In map phase, the inputs of the map tasks are data and the reduce boundaries. The mapper will first use the reduce boundaries to build a two level trie(where the leave nodes is the reduce number) that quickly indexes into the list of sample keys based on the first two bytes of the key. Then, for every key, the mapper will find the corresponding partition and tag it with the partition number. For example, abg will be tagged with 2 and mnz will be tagged with 4.
In the reduce phase, reducer i will fetch all partition i's from all mapper's local disk and sort them. The final sorted result can be printed by combining all reduce outputs in order.

Example4 - Two sum:

We can map all pairs which sum to the target value into the same reducer and every reducer can perform local two sum on its own. To map the pairs into the same reducer, for every integer i, if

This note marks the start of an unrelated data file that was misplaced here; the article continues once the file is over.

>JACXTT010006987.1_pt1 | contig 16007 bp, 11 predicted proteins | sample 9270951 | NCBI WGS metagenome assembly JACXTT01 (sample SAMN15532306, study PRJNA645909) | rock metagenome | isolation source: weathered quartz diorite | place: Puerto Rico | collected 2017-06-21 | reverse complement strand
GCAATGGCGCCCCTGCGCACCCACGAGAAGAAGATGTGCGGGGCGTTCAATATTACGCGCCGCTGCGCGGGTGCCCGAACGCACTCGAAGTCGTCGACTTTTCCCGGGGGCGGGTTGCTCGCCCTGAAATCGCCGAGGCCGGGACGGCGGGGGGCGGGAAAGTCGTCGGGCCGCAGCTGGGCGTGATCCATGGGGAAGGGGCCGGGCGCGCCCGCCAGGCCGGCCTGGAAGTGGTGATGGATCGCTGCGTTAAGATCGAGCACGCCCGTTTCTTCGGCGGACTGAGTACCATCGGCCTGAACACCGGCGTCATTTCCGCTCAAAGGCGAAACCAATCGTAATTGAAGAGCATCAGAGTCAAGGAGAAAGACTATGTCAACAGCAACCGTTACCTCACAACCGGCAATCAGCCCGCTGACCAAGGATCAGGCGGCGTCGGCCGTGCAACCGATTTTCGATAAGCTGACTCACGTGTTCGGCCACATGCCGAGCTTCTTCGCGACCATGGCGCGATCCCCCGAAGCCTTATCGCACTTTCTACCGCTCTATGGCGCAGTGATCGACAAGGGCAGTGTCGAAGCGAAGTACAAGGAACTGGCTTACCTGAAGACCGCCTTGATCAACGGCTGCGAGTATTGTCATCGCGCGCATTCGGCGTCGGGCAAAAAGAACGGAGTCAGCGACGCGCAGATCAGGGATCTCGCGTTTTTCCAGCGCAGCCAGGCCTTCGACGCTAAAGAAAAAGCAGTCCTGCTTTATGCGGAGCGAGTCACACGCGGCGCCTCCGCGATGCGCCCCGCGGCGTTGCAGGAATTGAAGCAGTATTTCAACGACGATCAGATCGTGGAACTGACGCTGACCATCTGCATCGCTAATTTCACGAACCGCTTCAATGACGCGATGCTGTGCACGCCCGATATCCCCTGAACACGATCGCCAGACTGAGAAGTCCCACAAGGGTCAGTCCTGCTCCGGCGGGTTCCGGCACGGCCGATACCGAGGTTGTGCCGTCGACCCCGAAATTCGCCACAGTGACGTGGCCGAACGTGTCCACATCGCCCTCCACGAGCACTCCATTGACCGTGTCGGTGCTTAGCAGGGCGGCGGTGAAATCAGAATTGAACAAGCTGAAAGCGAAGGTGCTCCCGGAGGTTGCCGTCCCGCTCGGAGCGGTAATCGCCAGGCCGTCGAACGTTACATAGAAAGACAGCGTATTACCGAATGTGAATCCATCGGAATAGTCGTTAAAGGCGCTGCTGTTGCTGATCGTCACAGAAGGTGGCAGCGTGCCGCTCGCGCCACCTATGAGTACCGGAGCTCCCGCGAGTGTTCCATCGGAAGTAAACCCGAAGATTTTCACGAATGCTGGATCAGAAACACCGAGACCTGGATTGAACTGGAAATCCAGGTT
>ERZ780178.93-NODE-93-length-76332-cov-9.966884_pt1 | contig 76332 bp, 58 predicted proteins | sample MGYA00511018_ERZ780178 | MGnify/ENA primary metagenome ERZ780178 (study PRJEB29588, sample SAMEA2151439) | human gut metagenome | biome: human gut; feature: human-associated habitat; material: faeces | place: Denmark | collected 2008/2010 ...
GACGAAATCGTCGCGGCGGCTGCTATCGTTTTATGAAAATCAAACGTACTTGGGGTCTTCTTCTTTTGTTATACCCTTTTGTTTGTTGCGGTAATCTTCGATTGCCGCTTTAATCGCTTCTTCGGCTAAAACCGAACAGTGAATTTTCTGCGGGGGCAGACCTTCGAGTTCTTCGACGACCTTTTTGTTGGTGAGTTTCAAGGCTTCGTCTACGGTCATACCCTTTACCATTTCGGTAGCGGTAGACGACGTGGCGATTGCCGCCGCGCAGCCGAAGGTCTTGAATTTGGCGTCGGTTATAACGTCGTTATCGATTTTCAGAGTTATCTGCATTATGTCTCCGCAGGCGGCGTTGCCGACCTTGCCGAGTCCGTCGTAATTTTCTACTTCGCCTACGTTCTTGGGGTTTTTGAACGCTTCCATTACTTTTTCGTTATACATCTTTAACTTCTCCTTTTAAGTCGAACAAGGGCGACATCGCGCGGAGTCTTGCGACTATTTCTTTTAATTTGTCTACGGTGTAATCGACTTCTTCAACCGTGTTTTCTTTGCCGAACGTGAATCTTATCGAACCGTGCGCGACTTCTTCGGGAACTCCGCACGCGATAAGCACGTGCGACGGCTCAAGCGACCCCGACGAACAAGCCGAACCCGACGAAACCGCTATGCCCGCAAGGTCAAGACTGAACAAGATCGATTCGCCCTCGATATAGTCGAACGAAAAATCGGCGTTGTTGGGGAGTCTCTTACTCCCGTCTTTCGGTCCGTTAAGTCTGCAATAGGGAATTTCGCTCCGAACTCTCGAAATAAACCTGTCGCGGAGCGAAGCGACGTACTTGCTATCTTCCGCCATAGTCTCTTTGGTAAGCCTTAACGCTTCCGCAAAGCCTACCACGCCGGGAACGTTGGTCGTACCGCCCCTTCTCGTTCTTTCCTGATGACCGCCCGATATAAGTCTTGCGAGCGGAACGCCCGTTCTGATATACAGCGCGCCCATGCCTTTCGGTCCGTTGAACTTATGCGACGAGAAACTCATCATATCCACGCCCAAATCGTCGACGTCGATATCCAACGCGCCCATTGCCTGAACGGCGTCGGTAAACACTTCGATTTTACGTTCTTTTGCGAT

i<target/2i < target / 2
, then
h(i)=ih(i) = i
, otherwise
h(i)=targetih(i) = target - i
. Then, if
a+b=targeta + b = target
a<target/2a < target / 2
h(a)=a=targetb=h(b)h(a) = a = target - b = h(b)
, which means a and b will go the same reducer.

Example5 - Group Anagrams:

The mapper will take a list a words and for every string in the list, output(emit) {sorted string, string}and the reducer will take {sorted string, a list of anagram words [A1, A2 ... ]}and output {[A1, A2, A3]}(code).